Adams Papers
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John Adams to Abigail Adams, 5 May 1794

John Adams to Abigail Adams

Senate Chamber May 5. 1794

My dearest Friend

I have this moment recd your favour of 25. April.— If you want more Money before June borrow it of the General whom I will repay when I return. The freight of the furniture was in Mass. L. M.— The Farm goes on admirably well— I am well Satisfied with all you do.

The Weather is terribly hot and dry for the season. Yet the Country looks charmingly. I hope to be at home by the first of June. Thomas is upon the Circuit.

Mr Jay is to immortalize himself over again by keeping Peace—This will depend on the Valour of the french. I begin to rejoice in their Successes more than I did. The English have treated Us very ill.—

We must Send a new Minister to France and another to Holland.1 Mr Fauchet begins to grace our Democratic Societies with his Presence. This must not be carried very far. These Assemblies are very criminal.

Oh that I was with you!

J. A.2

RC (Adams Papers); internal address: “Mrs A.”

1Gouverneur Morris, the U.S. minister to France, was replaced by James Monroe, at the time a senator from Virginia. Morris had angered the French revolutionary government with his support for a constitutional monarchy and his involvement in an attempt to help Louis XVI escape. His recall was also part of a quid pro quo for the French recall of Edmond Genet. William Short, minister to the Netherlands, was already in Spain as a joint commissioner with then U.S. chargé d’affaires William Carmichael, attempting to negotiate a commercial treaty. After Carmichael’s recall, Short became the minister resident to Spain, clearing the way for JQA’s appointment as minister resident to the Netherlands (DAB description begins Allen Johnson, Dumas Malone, and others, eds., Dictionary of American Biography, New York, 1928–1936; repr. New York, 1955–1980; 10 vols. plus index and supplements. description ends ).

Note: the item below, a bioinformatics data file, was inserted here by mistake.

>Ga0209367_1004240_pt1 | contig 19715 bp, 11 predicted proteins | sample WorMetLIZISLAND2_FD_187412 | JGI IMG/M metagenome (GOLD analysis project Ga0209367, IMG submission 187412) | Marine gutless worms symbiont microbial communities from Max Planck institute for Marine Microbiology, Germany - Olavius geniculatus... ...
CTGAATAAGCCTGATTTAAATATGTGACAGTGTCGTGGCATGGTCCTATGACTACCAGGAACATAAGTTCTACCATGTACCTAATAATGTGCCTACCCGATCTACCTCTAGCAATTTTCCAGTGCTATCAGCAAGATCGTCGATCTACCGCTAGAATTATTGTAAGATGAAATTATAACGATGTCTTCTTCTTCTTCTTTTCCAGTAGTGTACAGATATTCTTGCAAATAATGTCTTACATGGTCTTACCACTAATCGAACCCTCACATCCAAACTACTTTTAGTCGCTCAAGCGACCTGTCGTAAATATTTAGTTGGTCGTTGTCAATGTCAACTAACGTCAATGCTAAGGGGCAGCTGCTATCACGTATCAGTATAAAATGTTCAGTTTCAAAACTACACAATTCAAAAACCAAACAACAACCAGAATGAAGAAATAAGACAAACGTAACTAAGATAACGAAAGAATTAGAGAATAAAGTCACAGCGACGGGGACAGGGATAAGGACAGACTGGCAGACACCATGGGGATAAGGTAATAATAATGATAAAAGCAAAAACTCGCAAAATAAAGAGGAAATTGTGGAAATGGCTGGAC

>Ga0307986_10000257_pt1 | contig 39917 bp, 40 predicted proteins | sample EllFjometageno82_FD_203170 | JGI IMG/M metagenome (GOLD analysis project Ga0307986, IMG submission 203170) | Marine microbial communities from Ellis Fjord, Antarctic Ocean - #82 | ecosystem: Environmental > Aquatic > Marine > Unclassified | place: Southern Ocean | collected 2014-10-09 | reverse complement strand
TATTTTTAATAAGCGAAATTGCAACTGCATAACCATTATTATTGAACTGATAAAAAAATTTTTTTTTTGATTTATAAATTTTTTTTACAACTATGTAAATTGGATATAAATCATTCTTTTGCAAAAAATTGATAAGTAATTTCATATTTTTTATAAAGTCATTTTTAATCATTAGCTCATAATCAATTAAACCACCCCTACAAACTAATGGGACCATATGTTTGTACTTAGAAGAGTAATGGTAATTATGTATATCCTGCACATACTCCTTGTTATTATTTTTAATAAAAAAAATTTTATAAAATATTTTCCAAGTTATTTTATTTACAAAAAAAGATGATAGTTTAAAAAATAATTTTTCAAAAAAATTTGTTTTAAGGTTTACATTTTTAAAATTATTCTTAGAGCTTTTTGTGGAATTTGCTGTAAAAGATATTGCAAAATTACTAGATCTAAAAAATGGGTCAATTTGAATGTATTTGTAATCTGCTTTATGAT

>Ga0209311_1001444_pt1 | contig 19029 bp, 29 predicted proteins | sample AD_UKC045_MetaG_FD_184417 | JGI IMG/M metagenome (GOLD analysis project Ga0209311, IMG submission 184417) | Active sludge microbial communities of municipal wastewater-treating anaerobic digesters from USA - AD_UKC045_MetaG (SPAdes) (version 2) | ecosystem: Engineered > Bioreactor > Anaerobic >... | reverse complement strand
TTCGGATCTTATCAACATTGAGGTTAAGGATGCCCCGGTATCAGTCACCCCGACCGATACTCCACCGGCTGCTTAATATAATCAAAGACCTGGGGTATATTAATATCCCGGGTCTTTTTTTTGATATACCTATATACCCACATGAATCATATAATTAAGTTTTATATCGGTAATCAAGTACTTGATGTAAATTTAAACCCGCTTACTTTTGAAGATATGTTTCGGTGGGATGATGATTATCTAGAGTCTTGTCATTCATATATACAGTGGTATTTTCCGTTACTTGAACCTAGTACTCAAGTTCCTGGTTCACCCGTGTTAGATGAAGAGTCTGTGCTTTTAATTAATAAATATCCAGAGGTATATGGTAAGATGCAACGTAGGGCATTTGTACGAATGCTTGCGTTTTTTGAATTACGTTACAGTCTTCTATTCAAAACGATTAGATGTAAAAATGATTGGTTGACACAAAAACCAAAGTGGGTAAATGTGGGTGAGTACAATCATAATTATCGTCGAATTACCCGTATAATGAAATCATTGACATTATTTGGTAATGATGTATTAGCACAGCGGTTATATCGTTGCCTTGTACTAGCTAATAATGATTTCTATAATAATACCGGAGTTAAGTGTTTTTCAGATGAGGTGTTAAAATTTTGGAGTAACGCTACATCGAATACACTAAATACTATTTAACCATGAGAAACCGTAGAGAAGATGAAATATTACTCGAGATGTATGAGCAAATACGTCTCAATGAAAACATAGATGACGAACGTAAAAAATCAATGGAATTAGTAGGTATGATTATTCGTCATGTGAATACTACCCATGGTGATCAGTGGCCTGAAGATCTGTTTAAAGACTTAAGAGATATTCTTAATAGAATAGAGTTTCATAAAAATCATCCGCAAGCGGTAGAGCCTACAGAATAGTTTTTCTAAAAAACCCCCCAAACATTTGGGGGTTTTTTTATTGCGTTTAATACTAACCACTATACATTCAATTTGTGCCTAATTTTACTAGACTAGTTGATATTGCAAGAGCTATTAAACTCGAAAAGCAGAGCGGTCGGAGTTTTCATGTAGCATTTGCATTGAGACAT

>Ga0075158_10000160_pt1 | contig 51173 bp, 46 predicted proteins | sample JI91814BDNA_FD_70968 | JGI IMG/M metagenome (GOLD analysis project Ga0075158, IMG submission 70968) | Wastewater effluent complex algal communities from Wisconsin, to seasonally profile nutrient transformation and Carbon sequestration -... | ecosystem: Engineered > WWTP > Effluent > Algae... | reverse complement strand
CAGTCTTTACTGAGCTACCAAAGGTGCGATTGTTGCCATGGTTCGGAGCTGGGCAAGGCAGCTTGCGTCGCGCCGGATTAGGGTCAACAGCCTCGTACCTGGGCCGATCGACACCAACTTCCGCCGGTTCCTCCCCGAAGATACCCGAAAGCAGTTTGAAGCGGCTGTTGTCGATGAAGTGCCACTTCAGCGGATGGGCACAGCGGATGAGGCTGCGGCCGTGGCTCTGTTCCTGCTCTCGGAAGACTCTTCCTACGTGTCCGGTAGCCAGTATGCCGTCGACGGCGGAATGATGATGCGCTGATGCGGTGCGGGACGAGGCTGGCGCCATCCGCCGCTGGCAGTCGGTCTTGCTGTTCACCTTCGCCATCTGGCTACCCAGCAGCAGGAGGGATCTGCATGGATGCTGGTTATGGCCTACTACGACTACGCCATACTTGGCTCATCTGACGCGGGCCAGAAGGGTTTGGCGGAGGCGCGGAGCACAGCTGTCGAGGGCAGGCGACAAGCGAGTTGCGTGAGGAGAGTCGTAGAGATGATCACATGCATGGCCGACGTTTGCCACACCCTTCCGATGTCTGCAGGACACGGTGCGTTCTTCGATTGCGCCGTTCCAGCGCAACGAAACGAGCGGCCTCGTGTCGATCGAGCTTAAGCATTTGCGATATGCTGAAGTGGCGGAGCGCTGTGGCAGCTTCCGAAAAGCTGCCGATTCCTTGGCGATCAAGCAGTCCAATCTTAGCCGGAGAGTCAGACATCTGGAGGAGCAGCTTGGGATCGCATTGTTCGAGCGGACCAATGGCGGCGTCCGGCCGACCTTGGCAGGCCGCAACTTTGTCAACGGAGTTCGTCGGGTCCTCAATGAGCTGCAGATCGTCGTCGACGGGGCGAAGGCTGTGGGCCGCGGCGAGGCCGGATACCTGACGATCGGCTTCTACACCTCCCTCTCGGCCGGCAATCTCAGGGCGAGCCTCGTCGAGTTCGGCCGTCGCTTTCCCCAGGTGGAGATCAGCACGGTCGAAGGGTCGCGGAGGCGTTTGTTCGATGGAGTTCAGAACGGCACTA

2JA wrote another short letter to AA on this same date, reiterating that his presence in Philadelphia was still necessary: “Those whose Principles are the same with mine whose Views of Public good coincide with mine, Say that if We keep together We shall succeed to the End of the Session as we have hitherto, done, in keeping off all the most pernicious Projects.” He particularly noted the budget bills under discussion in the House of Representatives and their potential to “accumulate a perpetual Debt, and lead to future Revolutions” (Adams Papers).

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